Updated: Sep 9
I was just reading the book The Hero Within by Carol S. Pearson and read this quote: “…any time you identify a wasteland element in your life—illness, boredom, lethargy, alienation, emptiness, loss, addiction, failure, anger or outrage—it is time to take a journey.”
I spent some time thinking about journeys this evening and have a few words to share.
If you have read my other blog posts, perhaps you are aware that I am a fan of Joseph Campbell and his work studying myths. Many have analyzed myths to identify specific characters who show up in story after story, playing their appropriate role. Indeed, writers have studied these typical characters and learned how to artfully employ them in their craft.
What psychologists like Carl Jung pointed to are the archetypal energies embodied by these characters. There seems to be some universal force that enlivens the characters that perpetuate themselves from myth to myth. Jung identified archetypal energies within the collective human consciousness and many other psychologists have followed in his footsteps, getting more and more nuanced in their work as our society rapidly evolves. These archetypes morph and change with the collective, and it is interesting to see that Pearson has published three editions to The Hero Within, each with significant updates based on changes in our collective human psyche.
But this brings me back to this collective time of Covid and the beginning of the month of August. It seems, perhaps, that August has a more active energy. It is a time of acting and choice making. Perhaps over these last months we have identified areas of our lives where we have wastelands. I just read an article published by Forbes a couple of days ago that pointed out that people are taking stock in their careers and that the pandemic may in fact bring many career changes as people consciously choose to perform work they find more fulfilling. Wow!
So, if you have identified a wasteland in your life, what to do next? I was contemplating the process of active transformation and the archetype of the hero. The “hero’s journey” is a well-established model for such transformation. I mentioned in a previous post that we really inherit this concept from shamanic culture when a holy person would leave ordinary reality in search of wisdom, have an adventure and then return home, to share their knowledge. This can be seen in the character of Bilbo Baggins, who had taken an adventurous journey outside of the Shire and when he returned he was quite obviously “different” than when he left.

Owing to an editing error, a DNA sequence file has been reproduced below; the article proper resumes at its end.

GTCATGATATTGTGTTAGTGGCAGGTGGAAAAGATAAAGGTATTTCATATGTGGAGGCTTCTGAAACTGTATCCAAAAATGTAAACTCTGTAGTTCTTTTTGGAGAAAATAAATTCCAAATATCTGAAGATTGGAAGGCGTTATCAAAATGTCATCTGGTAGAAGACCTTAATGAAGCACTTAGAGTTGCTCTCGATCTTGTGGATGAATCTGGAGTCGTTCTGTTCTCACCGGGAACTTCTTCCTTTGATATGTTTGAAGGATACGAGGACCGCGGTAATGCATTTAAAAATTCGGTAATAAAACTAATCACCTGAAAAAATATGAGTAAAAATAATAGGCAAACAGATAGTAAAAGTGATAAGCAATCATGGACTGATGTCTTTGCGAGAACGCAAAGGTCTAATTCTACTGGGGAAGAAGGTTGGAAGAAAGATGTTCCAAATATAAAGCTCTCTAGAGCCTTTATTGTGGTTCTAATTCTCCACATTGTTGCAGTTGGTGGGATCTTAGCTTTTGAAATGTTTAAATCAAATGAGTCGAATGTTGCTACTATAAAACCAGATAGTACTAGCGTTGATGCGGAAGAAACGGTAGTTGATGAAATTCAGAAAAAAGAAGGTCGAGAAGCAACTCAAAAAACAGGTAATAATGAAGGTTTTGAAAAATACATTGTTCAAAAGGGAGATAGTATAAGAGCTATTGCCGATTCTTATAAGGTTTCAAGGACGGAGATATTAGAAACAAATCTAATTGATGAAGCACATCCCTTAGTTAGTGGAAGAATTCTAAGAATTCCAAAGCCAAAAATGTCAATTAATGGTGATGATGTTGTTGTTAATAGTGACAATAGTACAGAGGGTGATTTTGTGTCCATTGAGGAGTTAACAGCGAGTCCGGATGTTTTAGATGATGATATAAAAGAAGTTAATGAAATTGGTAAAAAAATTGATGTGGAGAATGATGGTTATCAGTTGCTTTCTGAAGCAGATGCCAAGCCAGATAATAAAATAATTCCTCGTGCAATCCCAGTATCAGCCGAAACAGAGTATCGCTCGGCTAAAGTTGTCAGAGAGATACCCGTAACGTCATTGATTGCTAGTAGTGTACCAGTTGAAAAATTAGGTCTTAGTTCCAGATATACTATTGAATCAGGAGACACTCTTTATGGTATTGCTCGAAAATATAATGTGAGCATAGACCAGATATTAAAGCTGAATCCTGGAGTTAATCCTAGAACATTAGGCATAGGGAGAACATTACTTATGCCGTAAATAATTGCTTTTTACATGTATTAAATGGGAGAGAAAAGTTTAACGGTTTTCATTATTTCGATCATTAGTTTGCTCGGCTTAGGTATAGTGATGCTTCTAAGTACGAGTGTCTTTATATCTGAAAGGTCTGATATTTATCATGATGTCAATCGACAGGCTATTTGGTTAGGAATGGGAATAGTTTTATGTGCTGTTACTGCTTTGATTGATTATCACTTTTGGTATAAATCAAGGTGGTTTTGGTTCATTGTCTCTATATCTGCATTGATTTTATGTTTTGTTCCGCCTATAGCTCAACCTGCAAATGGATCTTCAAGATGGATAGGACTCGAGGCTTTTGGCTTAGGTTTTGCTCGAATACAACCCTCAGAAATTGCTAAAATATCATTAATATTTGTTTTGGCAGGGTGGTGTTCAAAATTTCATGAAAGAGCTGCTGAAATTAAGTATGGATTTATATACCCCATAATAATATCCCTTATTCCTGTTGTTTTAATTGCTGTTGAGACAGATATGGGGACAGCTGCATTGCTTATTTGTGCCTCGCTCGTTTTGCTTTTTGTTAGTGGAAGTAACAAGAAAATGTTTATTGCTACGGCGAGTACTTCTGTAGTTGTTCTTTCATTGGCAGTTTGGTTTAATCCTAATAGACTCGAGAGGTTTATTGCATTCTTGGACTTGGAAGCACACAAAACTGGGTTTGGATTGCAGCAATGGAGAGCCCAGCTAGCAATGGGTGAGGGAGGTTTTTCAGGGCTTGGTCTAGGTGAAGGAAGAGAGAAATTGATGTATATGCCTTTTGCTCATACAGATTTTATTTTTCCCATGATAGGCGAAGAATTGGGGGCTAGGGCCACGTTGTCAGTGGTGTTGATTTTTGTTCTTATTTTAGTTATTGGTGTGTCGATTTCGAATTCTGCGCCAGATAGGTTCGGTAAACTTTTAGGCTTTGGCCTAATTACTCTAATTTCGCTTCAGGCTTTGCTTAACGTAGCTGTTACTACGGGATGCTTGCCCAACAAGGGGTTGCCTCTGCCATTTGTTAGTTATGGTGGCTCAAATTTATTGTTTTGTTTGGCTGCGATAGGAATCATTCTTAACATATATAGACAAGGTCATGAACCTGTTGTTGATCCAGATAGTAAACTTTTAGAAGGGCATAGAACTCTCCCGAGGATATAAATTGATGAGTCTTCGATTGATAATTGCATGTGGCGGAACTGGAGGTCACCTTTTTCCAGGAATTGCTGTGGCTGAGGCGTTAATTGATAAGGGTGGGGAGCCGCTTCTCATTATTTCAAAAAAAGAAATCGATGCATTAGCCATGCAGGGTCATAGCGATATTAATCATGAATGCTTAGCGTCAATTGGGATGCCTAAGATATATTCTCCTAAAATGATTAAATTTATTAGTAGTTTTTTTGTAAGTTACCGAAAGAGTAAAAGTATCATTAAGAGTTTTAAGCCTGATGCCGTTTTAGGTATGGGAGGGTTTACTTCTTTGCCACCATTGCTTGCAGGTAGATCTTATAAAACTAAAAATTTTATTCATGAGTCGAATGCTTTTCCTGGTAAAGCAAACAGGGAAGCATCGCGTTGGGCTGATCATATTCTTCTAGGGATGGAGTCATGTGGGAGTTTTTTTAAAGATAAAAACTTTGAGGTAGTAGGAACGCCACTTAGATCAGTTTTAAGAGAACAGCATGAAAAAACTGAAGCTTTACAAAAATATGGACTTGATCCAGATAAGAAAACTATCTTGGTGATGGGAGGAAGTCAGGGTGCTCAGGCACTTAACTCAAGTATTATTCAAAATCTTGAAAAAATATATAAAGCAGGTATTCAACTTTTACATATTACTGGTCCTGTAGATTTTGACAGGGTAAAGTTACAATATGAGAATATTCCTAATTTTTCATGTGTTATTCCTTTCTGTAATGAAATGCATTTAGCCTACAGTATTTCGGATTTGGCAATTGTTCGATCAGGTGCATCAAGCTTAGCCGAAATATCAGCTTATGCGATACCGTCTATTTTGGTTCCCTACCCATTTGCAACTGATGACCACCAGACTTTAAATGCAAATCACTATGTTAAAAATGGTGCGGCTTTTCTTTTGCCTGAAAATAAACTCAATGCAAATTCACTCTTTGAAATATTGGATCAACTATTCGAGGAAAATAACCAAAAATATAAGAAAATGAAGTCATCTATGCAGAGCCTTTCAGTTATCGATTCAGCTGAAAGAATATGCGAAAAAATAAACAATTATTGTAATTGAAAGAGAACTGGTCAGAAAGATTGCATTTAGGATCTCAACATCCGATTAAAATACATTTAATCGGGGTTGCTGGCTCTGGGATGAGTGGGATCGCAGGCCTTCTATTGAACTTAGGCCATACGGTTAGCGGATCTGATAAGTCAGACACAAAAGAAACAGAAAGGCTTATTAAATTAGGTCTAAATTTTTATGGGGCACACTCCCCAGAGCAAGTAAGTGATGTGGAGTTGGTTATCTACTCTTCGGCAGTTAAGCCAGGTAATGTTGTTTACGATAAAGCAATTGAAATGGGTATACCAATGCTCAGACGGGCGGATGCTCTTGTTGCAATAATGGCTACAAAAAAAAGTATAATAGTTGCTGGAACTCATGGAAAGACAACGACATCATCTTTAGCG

I was thinking a bit about the idea of packing for a journey. What to take with us on such a journey into the unknown lands of transformation? When King Arthur went on a dangerous quest, which Knights did he take and why? I keep coming back to the idea of the round table as it is indicative of our inner community. If we are to have inner peace, inner democracy is a great model. So, what Knights do you have sitting at your round table? Carolyn Myss wrote a book that I recall reading maybe ten years ago called Anatomy of the Spirit: The Seven Stages of Power and Healing. In this work she gives a framework for identifying the “major players” in our inner community—those parts of ourselves that we rely on most often to help us meet the challenges of life.